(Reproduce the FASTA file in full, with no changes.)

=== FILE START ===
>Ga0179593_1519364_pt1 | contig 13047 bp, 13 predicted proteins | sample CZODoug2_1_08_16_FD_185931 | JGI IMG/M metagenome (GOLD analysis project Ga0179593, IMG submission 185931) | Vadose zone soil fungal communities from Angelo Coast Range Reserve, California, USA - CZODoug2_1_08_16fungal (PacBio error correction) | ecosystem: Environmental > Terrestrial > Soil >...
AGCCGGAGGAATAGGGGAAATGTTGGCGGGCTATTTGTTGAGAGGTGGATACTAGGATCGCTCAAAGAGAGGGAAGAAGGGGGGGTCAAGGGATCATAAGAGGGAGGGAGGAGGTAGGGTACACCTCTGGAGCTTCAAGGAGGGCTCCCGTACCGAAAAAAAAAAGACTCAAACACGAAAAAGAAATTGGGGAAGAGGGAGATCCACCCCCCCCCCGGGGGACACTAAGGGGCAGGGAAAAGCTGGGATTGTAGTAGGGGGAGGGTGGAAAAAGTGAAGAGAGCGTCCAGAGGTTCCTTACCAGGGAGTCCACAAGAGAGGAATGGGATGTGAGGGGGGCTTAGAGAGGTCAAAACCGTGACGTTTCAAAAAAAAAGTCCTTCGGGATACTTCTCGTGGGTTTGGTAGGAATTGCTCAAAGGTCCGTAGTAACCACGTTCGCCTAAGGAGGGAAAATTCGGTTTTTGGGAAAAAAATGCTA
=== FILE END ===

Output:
>Ga0179593_1519364_pt1 | contig 13047 bp, 13 predicted proteins | sample CZODoug2_1_08_16_FD_185931 | JGI IMG/M metagenome (GOLD analysis project Ga0179593, IMG submission 185931) | Vadose zone soil fungal communities from Angelo Coast Range Reserve, California, USA - CZODoug2_1_08_16fungal (PacBio error correction) | ecosystem: Environmental > Terrestrial > Soil >...
AGCCGGAGGAATAGGGGAAATGTTGGCGGGCTATTTGTTGAGAGGTGGATACTAGGATCGCTCAAAGAGAGGGAAGAAGGGGGGGTCAAGGGATCATAAGAGGGAGGGAGGAGGTAGGGTACACCTCTGGAGCTTCAAGGAGGGCTCCCGTACCGAAAAAAAAAAGACTCAAACACGAAAAAGAAATTGGGGAAGAGGGAGATCCACCCCCCCCCCGGGGGACACTAAGGGGCAGGGAAAAGCTGGGATTGTAGTAGGGGGAGGGTGGAAAAAGTGAAGAGAGCGTCCAGAGGTTCCTTACCAGGGAGTCCACAAGAGAGGAATGGGATGTGAGGGGGGCTTAGAGAGGTCAAAACCGTGACGTTTCAAAAAAAAAGTCCTTCGGGATACTTCTCGTGGGTTTGGTAGGAATTGCTCAAAGGTCCGTAGTAACCACGTTCGCCTAAGGAGGGAAAATTCGGTTTTTGGGAAAAAAATGCTA